[ young today, rich tomorrow ]

Skinny Science: Weight-loss fads that lighten your wallet

By Stephen Ullmer on February 1st, 2009 • Budgeting, Health Care, Managing your money, Life
Originally appeared in: Spring 2009Ridiculous

Fat people, fatty foods and fad diets targeted at the ever growing spare-tire-toting population consume ever more room in today's mass media. The United States claims more than 130 million obese or overweight citizens, a staggering figure made worse by the loss of $100 billion to $150 billion in health care costs each year, as reported by U.S. News & World Report. Though it seems that we prefer General Mills to treadmills, as a country we spend $40 billion a year on weight-loss products and services, according to BusinessWeek. All too often we see expansive marketing campaigns for diet pills and celebrity diet crazes that rarely emphasize a balanced diet and regular exercise.

One common diet scheme advocates the metabolic benefits of herbal supplements. Savvy marketers have capitalized on weak FDA regulation of herbal supplements, thereby allowing many ineffective and dangerous supplements to capture valuable shelf space in local health and grocery stores. New FDA regulations will better monitor supplement manufacturers, making sure their products contain what they claim and have no contaminants, but they won't fully go into effect until June 2010. Meanwhile, dietary supplements have become a $22 billion industry, according to The Associated Press.

Other scams include pills that claim to act as fat- and carb-blockers. Technically speaking, such pills may indeed block the absorption of fats and carbs. Unfortunately, as these pills inhibit your ability to absorb common substances into your body, you're likely to offend coworkers with your ensuing flatulence, if the pills work at all.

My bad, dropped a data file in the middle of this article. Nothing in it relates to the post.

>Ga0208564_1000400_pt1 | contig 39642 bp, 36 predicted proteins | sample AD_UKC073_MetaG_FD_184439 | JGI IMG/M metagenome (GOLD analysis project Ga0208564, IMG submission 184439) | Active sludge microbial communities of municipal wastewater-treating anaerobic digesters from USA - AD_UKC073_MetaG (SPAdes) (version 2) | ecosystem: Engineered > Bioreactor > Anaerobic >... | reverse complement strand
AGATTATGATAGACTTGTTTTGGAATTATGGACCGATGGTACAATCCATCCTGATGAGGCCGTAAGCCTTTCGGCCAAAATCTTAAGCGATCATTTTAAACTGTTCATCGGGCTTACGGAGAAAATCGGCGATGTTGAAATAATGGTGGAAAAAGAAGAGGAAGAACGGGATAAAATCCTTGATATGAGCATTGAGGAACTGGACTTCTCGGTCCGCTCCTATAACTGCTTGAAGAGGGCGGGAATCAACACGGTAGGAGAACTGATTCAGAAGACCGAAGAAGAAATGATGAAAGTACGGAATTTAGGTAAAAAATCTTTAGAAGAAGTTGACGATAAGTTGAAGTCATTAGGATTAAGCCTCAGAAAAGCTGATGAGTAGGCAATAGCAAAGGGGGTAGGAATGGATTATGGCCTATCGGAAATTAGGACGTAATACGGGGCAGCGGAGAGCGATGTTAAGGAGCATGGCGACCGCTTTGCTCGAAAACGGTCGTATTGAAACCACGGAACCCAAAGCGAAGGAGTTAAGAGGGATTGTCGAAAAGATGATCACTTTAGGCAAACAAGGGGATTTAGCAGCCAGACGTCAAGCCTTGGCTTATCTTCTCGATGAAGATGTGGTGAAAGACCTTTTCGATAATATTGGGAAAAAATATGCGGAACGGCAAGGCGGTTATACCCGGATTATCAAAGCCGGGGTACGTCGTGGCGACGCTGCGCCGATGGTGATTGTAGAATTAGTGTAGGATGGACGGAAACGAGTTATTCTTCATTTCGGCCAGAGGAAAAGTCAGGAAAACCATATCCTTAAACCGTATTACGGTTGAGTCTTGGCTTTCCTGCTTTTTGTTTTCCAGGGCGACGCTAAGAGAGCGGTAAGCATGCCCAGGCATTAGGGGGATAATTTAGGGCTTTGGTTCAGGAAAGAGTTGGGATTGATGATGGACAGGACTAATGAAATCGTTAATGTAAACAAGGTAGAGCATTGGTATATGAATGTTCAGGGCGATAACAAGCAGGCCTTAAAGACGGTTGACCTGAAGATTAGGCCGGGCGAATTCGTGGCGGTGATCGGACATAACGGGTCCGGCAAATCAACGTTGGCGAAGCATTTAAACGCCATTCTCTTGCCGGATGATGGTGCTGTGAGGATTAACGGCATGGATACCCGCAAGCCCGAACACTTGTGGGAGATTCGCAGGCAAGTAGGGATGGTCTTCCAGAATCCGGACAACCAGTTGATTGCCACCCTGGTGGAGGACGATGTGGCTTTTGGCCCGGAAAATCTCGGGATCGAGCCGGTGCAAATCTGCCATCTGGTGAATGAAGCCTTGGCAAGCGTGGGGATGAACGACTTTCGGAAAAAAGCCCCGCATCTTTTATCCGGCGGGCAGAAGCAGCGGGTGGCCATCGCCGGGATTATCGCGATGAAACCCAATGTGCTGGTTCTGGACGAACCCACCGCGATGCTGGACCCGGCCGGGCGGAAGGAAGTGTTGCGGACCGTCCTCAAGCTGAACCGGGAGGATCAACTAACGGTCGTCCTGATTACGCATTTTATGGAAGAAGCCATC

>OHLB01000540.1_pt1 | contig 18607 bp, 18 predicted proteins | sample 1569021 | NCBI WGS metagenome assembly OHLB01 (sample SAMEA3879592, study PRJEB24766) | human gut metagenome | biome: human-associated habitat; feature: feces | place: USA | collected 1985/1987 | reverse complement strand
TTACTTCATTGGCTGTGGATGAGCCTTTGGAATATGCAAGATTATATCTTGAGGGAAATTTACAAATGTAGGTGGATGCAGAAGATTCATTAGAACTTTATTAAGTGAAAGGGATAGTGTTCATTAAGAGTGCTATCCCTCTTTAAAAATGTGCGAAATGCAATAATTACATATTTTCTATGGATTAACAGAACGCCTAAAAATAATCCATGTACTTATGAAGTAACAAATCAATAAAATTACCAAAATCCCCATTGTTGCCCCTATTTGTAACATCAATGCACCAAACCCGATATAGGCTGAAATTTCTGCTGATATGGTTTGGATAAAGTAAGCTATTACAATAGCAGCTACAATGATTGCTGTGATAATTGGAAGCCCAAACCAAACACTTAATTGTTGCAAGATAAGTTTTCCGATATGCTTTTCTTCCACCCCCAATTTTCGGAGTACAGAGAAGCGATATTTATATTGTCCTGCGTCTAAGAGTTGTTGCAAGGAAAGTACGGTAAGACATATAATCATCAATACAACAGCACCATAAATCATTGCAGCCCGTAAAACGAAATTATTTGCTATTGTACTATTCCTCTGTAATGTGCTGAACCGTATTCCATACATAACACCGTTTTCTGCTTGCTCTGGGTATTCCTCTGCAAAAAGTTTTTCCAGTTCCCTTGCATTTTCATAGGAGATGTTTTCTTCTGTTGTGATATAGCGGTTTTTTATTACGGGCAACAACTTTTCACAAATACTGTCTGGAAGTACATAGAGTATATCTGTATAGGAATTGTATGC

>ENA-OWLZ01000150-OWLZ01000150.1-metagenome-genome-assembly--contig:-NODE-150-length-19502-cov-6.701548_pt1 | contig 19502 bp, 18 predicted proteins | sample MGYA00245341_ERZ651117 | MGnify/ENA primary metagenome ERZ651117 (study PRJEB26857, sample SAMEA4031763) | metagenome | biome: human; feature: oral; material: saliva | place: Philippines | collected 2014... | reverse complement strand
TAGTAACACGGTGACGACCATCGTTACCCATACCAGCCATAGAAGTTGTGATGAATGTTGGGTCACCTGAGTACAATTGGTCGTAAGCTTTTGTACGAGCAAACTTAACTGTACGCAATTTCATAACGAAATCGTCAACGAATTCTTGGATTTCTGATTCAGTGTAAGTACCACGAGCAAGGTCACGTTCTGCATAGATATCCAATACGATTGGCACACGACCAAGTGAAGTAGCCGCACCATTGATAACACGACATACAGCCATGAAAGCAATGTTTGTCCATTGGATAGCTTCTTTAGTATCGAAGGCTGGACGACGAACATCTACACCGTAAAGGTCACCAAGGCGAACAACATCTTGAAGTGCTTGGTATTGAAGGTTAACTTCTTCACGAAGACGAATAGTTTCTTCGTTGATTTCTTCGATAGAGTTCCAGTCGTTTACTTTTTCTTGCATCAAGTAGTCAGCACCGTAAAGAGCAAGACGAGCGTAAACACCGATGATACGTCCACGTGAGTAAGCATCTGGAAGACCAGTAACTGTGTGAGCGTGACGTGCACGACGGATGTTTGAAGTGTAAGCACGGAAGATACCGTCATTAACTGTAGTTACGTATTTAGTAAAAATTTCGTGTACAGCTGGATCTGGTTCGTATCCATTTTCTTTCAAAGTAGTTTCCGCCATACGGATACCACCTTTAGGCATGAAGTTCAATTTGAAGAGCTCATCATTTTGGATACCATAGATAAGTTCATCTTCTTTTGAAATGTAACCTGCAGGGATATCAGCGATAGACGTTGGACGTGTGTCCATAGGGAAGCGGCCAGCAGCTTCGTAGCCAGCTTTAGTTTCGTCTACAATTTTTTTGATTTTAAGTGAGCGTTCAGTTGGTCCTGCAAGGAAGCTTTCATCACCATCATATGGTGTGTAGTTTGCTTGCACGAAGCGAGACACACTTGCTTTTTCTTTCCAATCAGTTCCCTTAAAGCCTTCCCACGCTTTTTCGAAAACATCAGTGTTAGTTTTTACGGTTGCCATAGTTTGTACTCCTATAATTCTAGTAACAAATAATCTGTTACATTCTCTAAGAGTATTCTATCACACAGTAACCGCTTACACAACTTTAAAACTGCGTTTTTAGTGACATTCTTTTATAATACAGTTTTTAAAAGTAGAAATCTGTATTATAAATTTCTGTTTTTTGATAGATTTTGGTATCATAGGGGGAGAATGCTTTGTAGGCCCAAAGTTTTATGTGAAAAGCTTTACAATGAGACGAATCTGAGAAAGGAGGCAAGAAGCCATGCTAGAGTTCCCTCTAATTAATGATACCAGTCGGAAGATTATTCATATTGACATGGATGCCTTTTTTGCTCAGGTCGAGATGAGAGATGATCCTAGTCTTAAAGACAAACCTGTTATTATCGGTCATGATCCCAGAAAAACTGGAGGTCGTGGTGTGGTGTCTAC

Ridiculous weight-loss fads are nothing new. Beginning in 1857, Dr. Gustav Zander advocated the use of a belt-driven fat massager that claimed to jiggle away fat. These machines were more than a passing fancy, and "Zander Rooms" actually existed in health clubs for many years. In fact, the Homestead resort in Hot Springs, Virginia paid $50,000 for machines for their Zander Room in 1902 (that's over $1.1 million in 2008 dollars).

This might seem like an antiquated scheme, but similar products called "fat massaging belts" can be found online today, priced as high as $200. Other insane diets included Horace Fletcher's early 20th century diet, which consisted of chewing food almost three dozen times and spitting out the remains, as well as an incredible cigarette diet in the 1920s that predated the Surgeon General's warning.

Many modern diets eschew the weight-loss belts and cigarettes of yesteryear in favor of combining high prices and common sense in a single dietary package. These contemporary diets often encourage consumers to drop weight by limiting their daily caloric intake. This commonsense behavior comes at a substantial price that consumers are apparently quite willing to pay. While the average consumer spends about $40 per week on food, Forbes found that with extra startup costs like program cookbooks, juicers and membership fees, the first week on newer weight-loss programs like The Abs Diet and Weight Watchers can cost from $100 to $385. At this rate, the extra money could be put towards a gym membership and weekly meetings with a personal trainer or nutritionist, rather than a slew of prepackaged meals, points cards, or expensive cookbooks.

Some may believe that certain diets in the marketplace are completely effective, especially with as many tried-and-true believers who swear by their diet of choice. Yet even these results can be explained when one considers that many popular diets advocate portion control or emphasize eating only a particular piece of food at a particular time of day--clearly, the few souls who find themselves able to follow their diet's advice have not discovered a new secret. Rather, they've stumbled upon a simple solution: consume fewer calories on a daily basis than you burn. Whether this balance is accomplished by eating healthier or exercising more, the basic equation is a simple one.

The Bottom Line

Adults need 30 minutes of exercise five times a week, so ride a bike or hit the gym before you shell out hard-earned cash for overpriced and gimmicky diets.

Sources:

webmd.com; boston.com; abcnews.com; foxnews.com; mayoclinic.com; fitness.gov; books.google.com; bls.gov; usnews.com; businessweek.com; healthandbeautydelivered.com; jennycraig.com; nih.gov; ucsf.edu; usda.gov; nutrisystem.com; forbes.com; atkins.com

miley cyrus

I really like this article. weight loss fads are becoming very expensive for people and at times very dangerous. People are shelling out lots of money for making their dreams come true and some weight loss pills are resulting in side effects like hypertension, nausea, heart palpitations, sleep problems.

by miley cyrus on July 1, 2009
jenniebartlemay